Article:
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Gravity Septic Systems

Gravity Septic Systems vs Pressure Systems

What are the Differences? Which system is better and why?

The term gravity septic system means that the sewage effluent leaving the septic tank winds up in the drainfield without the help of an electric pump. Septic systems used to be only gravity types, often with tanks and drainfields much deeper in the ground than modern standards will allow.

The first septic system appeared in France in the 1860s. The gravity “system” includes two main parts, a tank and a drainfield to dispose of the sewage. The sewer pipe leaving the building directs the sewage into a hollow concrete box, the septic tank. The septic tank has internal barriers and pipes to prevent “solids” and cooking grease floating in the tank water from entering the drainfield and clogging the soil. Organic solids and cooking greases can build up on the soil interface and cause drainfield “failure” when the soil will no longer absorb water. Owners usually discover failed drainfields when untreated sewage appears on the surface of the ground in the yard. Often a failed drainfield means that the toilets will not flush and drains in the house back up. Failure usually requires building a new drainfield in a new area.

Drainfields contain two or more equal length trenches in the yard beyond the tank. This is where the “treatment” of the sewage happens. The trenches are three feet wide, and up to a hundred feet long. Excavators must build the trenches at dead level. Trenches traditionally contain drainrock, a washed stone of uniform size, a little smaller than golf balls. Sewage effluent from the tank flows out into the drainfield into a level four-inch diameter plastic pipe with dime sized holes along both sides that (in theory) distribute the effluent evenly throughout the entire drainfield into the void spaces between the drainrock. Modern drainfields now can be constructed without drainrock. Instead, they utilize arch-shaped plastic vaults with open bottoms that provide a much larger storage space underground in the drainfield for sewage effluent as it slowly soaks into the soil below.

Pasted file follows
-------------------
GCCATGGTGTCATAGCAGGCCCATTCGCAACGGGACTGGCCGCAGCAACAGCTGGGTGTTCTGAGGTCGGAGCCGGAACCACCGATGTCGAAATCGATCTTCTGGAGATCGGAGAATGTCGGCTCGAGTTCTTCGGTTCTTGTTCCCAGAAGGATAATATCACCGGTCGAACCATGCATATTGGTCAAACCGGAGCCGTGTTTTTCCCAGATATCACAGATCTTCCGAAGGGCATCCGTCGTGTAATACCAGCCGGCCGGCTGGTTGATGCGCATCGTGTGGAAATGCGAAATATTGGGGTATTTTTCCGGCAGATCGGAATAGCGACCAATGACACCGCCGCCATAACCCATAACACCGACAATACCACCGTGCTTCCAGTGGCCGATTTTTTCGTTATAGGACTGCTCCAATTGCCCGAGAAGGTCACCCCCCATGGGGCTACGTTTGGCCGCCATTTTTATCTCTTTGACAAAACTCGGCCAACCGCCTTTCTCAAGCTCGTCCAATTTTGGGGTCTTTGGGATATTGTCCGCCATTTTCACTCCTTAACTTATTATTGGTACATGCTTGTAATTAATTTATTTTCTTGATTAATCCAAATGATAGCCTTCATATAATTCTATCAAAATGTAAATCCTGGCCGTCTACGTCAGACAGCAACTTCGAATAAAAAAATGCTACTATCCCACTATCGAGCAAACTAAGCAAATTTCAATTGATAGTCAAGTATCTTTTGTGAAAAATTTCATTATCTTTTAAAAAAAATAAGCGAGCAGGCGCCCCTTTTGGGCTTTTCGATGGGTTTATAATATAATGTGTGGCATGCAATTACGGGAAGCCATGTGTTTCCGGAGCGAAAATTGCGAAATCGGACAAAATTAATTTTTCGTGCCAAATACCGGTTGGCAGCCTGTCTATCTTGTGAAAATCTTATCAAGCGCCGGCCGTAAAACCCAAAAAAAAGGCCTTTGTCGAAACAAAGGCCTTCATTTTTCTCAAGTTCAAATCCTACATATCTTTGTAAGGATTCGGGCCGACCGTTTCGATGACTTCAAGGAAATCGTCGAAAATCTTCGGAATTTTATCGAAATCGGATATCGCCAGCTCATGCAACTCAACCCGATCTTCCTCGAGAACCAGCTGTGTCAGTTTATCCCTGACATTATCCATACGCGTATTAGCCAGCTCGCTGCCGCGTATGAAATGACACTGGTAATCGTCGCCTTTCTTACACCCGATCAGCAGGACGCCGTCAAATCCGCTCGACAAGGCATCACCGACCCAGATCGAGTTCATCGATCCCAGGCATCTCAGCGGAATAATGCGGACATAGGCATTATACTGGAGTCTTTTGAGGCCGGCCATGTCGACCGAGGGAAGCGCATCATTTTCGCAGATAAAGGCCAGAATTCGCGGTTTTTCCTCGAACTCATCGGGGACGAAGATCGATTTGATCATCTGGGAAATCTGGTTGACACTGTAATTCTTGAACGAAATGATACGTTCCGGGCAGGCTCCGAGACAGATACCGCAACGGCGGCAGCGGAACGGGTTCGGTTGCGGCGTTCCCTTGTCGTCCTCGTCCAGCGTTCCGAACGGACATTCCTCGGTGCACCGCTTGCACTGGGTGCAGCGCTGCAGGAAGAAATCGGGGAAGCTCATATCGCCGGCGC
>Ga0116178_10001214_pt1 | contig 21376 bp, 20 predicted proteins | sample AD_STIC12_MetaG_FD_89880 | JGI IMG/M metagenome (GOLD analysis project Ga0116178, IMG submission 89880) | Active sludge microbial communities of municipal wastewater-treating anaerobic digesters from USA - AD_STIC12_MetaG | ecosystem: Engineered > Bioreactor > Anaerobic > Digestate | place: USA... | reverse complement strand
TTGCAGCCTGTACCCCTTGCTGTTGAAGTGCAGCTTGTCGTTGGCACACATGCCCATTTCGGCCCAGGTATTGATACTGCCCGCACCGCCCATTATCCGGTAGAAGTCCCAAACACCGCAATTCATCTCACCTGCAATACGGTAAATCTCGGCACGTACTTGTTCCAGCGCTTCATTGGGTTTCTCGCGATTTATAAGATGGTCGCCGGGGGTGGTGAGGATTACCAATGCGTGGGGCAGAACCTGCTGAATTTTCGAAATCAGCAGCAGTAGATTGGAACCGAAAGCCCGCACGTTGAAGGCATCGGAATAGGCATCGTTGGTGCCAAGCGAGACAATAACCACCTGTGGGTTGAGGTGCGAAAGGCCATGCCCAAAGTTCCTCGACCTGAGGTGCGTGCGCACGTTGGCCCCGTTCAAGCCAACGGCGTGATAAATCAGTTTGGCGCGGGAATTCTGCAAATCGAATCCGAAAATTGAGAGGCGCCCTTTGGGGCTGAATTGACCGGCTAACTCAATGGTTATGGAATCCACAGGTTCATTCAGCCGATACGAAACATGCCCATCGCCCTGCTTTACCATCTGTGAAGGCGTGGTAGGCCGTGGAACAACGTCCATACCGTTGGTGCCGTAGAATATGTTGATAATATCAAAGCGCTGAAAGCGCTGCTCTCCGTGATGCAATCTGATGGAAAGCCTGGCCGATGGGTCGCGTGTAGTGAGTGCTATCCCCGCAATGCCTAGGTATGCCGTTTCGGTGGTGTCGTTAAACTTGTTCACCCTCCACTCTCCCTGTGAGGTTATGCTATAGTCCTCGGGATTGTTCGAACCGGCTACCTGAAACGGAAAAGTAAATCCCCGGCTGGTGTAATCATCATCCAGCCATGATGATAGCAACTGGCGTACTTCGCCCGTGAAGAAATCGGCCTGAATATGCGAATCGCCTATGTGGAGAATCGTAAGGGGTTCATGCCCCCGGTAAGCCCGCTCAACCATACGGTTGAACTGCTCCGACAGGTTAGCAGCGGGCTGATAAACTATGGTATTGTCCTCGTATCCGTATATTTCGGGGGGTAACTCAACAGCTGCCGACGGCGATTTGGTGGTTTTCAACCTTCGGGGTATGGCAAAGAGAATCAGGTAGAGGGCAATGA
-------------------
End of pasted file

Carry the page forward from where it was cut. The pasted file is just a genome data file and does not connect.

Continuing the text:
Besides getting rid of the wastewater, the constitutional purpose of septic systems is to prevent bacteria, viruses, and other organic and inorganic contaminants from human waste, and other health hazards contained in sewage from leaving the treatment process to contaminate the owner’s or a neighbor’s well or property.

Effluent spreads out on the floor of the drainfield and the billions of aerobic (air breathing) bacteria that live in the soil surrounding the drainfield trenches reduce organic pollutants to safe levels. These bacteria are the same as you would find in every city sewage treatment plant. There is scientific proof that professionally designed and built septic systems are as safe and effective in treating sewage pathogens as are municipal treatment plants.

Research has discovered that gravity distribution provides poor distribution of effluent within trenches. Placing the perforated gravity distribution pipe exactly level within the drainrock is impossible and much of the effluent comes out of the pipe through the lowest few holes anywhere along the pipe. In coarse gravelly soils, this overloads some areas in the drainfield with too much effluent, and some parts of the drainfield remain dry in patches.

Pressure distribution of the effluent utilizes an additional concrete tank called a pump chamber to hold an electric pump controlled by a float system and often with timers to force the sewage effluent into the drainfield into small diameter pipes (one to two inches in diameter) called laterals that are equipped with small diameter holes (as small as one eight diameter) drilled along their length every two to six feet apart. Pressure distribution with the pump or pumps controlled by a smart panel distributes the effluent evenly throughout the entire drainfield like an underground sprinkler system. Pressure systems prevent a patchwork of saturated and bone-dry areas within the drainfield. This prevents streams of semi-treated effluent in the drainfield from plunging deeper into the property and contaminating the underlying drinking water aquifers, especially in coarse gravelly soils.

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